When the ocean of hype turns toxic.
San Francisco-based Jawbone was a unicorn whose valuation peaked at $3.2 billion in 2014. Past tense because the maker of fitness trackers and other gadgets began quietly liquidating last month. And it’s being sued by vendors that claim they’re owed money, according to Reuters. Yet, Jawbone had raised nearly $900 million in equity and debt capital. And it blew this money.
Jawbone’s liquidation was first reported by The Information on July 6 and confirmed on Monday by Reuters. It’s the second largest failure of a venture-backed startup in terms of money raised, behind the bankruptcy in 2011 of solar-panel maker Solyndra.
Top venture capital firms — including Sequoia, Andreessen Horowitz, Khosla Ventures, and Kleiner Perkins — had invested in Jawbone. In September 2014, it raised $147 million at a valuation of $3.2 billion. In February 2015, it raised $400 million in debt, of which $300 million from BlackRock. By November 2015, with prospects curdling, it laid off 15% of its workforce.
In January 2016, when VC firms refused to throw more money at it, Jawbone’s president Sameer Samat, who’d arrived from Google seven months earlier, went back to Google, and in the same breath, the Kuwait Investment Authority led a $165-million Hail Mary investment in the company.
It was a huge “down-round” that slashed Jawbone’s valuation by nearly 55% to about $1.5 billion. Getting something at half-off must have been too tempting. Similar down rounds have since bedeviled the startup scene.
Jawbone started making stuff in 1999 – headsets, speakers, and the like. In 2011, it entered the hot field of fitness trackers. But it never got to 5% market share, slammed by wearables made by Apple, Samsung, Xiaomi, Garmin, TomTom, Moov, etc., and by crashed IPO darling Fitbit. Fitbit went public in June 2015 at an IPO price of $20. Within weeks, shares hit $51.90. They closed on Monday at $5.23.
So what killed Jawbone? Why didn’t some company with deep pockets just buy it, as it happened countless times in recent years? It doesn’t matter for venture investors that these startups, once under the corporate mantel, were often just shut down. A profitable exit is what matters. Apple, Cisco, IBM, Microsoft… they’re all buyout machines. Why not Jawbone a few years ago, when it was still hot? What kept them from buying it?
Its valuation, according to Reuters. At $3.2 billion at the peak, it had been driven to a level where no one wanted to touch it.
Other venture-backed startups too have failed or have blown up spectacularly, such as Theranos, once valued at $9 billion, and now barely limping along (but with $750 million in funding, it plays second fiddle to Jawbone).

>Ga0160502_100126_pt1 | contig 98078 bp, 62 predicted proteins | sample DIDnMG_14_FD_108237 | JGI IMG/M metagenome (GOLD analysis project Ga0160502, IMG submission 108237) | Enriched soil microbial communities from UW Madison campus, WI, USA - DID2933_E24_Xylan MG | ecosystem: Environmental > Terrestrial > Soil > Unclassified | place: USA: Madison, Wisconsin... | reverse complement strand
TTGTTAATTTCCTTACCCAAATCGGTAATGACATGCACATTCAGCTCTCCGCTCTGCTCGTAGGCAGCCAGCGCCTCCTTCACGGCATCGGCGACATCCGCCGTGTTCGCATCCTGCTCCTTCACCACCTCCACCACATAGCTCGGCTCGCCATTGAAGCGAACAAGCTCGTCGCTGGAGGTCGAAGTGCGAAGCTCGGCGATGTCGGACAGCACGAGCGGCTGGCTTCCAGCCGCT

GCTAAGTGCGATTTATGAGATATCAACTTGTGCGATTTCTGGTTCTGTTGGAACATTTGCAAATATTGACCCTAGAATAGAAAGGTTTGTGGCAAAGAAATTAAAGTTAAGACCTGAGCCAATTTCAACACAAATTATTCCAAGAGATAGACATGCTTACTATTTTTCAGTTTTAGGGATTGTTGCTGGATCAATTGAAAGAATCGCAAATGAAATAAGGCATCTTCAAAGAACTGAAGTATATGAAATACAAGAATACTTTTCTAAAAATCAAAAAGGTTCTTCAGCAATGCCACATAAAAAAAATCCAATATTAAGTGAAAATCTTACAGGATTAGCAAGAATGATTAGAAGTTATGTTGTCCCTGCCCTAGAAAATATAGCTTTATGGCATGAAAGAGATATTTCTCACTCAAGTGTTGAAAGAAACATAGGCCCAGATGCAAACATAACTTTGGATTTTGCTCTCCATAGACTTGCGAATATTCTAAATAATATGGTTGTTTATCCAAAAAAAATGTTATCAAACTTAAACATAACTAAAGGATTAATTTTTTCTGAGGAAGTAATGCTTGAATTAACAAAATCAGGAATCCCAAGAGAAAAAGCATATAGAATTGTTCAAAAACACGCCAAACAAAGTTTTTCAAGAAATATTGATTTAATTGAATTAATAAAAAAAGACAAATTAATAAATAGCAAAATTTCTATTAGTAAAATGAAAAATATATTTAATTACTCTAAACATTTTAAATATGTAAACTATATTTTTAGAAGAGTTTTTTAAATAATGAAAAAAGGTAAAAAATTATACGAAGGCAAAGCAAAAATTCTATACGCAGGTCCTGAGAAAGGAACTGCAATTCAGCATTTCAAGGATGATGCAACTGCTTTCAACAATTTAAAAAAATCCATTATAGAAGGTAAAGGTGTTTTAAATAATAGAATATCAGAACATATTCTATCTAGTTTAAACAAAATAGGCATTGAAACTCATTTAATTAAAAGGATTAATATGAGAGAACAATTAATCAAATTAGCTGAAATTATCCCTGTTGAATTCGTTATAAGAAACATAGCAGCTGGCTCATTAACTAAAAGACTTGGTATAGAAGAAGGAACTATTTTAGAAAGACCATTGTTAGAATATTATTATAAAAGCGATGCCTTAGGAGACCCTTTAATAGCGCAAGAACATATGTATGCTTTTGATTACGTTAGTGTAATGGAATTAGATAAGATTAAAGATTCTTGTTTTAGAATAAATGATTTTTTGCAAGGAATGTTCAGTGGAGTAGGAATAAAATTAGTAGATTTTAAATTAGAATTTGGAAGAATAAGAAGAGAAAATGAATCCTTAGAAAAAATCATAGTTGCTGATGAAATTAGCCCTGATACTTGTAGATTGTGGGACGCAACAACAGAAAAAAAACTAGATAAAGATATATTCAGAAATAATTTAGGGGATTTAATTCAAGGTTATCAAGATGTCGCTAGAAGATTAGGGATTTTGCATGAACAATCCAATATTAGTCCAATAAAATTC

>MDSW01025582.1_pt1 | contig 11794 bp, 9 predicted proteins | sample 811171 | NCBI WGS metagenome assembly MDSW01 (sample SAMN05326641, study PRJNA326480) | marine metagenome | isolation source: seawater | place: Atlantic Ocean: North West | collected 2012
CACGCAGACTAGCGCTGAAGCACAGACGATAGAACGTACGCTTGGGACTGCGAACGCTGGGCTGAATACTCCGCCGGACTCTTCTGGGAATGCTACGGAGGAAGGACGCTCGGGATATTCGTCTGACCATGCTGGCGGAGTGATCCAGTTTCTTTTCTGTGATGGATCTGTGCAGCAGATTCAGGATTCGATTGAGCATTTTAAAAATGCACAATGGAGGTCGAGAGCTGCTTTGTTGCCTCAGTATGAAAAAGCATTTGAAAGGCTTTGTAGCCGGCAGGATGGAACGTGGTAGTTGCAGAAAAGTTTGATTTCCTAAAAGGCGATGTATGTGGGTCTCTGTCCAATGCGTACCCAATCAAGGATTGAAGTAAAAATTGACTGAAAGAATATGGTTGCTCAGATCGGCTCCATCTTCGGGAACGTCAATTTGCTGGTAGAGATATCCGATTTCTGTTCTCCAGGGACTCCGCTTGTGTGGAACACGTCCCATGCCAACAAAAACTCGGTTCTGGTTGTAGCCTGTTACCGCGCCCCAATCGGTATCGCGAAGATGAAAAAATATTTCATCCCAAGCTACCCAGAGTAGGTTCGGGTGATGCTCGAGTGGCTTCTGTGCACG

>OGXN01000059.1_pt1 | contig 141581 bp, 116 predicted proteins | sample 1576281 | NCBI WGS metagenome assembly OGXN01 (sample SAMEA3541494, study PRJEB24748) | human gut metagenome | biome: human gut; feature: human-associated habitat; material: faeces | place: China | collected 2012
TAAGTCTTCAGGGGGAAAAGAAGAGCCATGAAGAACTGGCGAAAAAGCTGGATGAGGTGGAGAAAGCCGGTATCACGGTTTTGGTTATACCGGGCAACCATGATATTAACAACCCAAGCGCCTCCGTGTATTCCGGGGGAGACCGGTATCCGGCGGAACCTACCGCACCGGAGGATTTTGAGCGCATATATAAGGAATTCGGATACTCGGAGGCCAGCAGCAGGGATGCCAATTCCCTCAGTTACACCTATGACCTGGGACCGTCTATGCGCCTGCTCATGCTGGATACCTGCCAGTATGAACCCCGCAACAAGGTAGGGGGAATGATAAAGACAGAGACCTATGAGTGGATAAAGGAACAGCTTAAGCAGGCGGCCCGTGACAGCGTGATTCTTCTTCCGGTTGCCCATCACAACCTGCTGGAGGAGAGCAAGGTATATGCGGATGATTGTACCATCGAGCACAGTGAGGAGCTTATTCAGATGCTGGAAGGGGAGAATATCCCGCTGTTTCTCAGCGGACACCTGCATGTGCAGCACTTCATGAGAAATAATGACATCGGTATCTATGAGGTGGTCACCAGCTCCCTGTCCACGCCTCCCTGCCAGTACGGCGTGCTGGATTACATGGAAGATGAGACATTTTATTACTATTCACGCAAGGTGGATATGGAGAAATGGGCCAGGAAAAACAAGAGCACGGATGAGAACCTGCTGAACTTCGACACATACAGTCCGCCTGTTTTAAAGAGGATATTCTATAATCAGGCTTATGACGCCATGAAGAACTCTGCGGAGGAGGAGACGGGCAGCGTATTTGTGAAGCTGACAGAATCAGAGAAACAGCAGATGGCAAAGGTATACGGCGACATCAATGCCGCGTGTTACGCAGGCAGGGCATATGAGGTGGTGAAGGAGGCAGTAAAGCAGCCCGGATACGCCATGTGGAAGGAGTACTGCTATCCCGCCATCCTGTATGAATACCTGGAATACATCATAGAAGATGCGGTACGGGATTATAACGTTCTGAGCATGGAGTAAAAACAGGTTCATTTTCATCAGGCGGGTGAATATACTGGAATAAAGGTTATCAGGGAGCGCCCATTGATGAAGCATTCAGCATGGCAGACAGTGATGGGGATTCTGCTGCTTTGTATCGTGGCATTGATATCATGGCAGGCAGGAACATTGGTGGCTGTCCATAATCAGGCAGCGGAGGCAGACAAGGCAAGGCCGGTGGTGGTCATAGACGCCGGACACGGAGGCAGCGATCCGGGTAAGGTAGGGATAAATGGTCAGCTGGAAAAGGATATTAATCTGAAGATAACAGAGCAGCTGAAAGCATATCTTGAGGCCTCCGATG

Some made it out the IPO window in time, such as Fitbit, Snapchat’s parent Snap, whose shares closed today below the IPO price for the first time; or Blue Apron, which went public on June 29 at the lowered IPO price of $10 a share. It closed today at $8.13 a share. Like many startups, it has no chance of making money. But by going public, it raised another $300 million to burn, and it can raise more money in the future by selling more shares. Now at least, it’s losing money while in the public’s lap.
But super-high valuations make this type of exit difficult to impossible. That’s Uber’s problem too, with its valuation of $68 billion and a laundry list of scandals and deep issues, after having received nearly $13 billion in funding that is being burned at a breath-taking rate.
This money has been flowing into Silicon Valley from around the world. It keeps companies with hopeless business models afloat, and large prior investments lure more investors into these companies. And it inflates valuations to a point where companies and these investors are stuck.
“They are basically force-feeding capital into these companies,” Sramana Mitra, founder and CEO of startup accelerator One Million by One Million, told Reuters. “I expect there will be a lot more deaths by overfunding.”
Blame the sovereign wealth funds. They plowed $12.7 billion into tech startups in 2016, up from $2.2 billion in 2015. Among the Middle Eastern and Asian sovereign wealth funds that have taken expensive stakes in startups: Saudi Arabia’s Public Investment Fund and the Qatar Investment Authority; both have big stakes in Uber. Reuters:
Because they have so much more money than traditional venture firms and are less experienced as tech investors, sovereign wealth funds are often called upon to co-invest or lead a risky funding round, say people who invest alongside these foreign funds.
Such large fundraising rounds can “create this artificially bloated valuation that doesn’t compute with the revenue,” Mitra said.
Then there’s the factor that many of these startups don’t have self-sustaining business models and are just burning through investor money, as if by design. Many of them were funded when money simply didn’t matter, when there was just too much of it floating on an ocean of hype, and it all was trying to find a place to go. This condition persists. But now the downside is becoming more apparent. And some nuance of caution is starting to set in.
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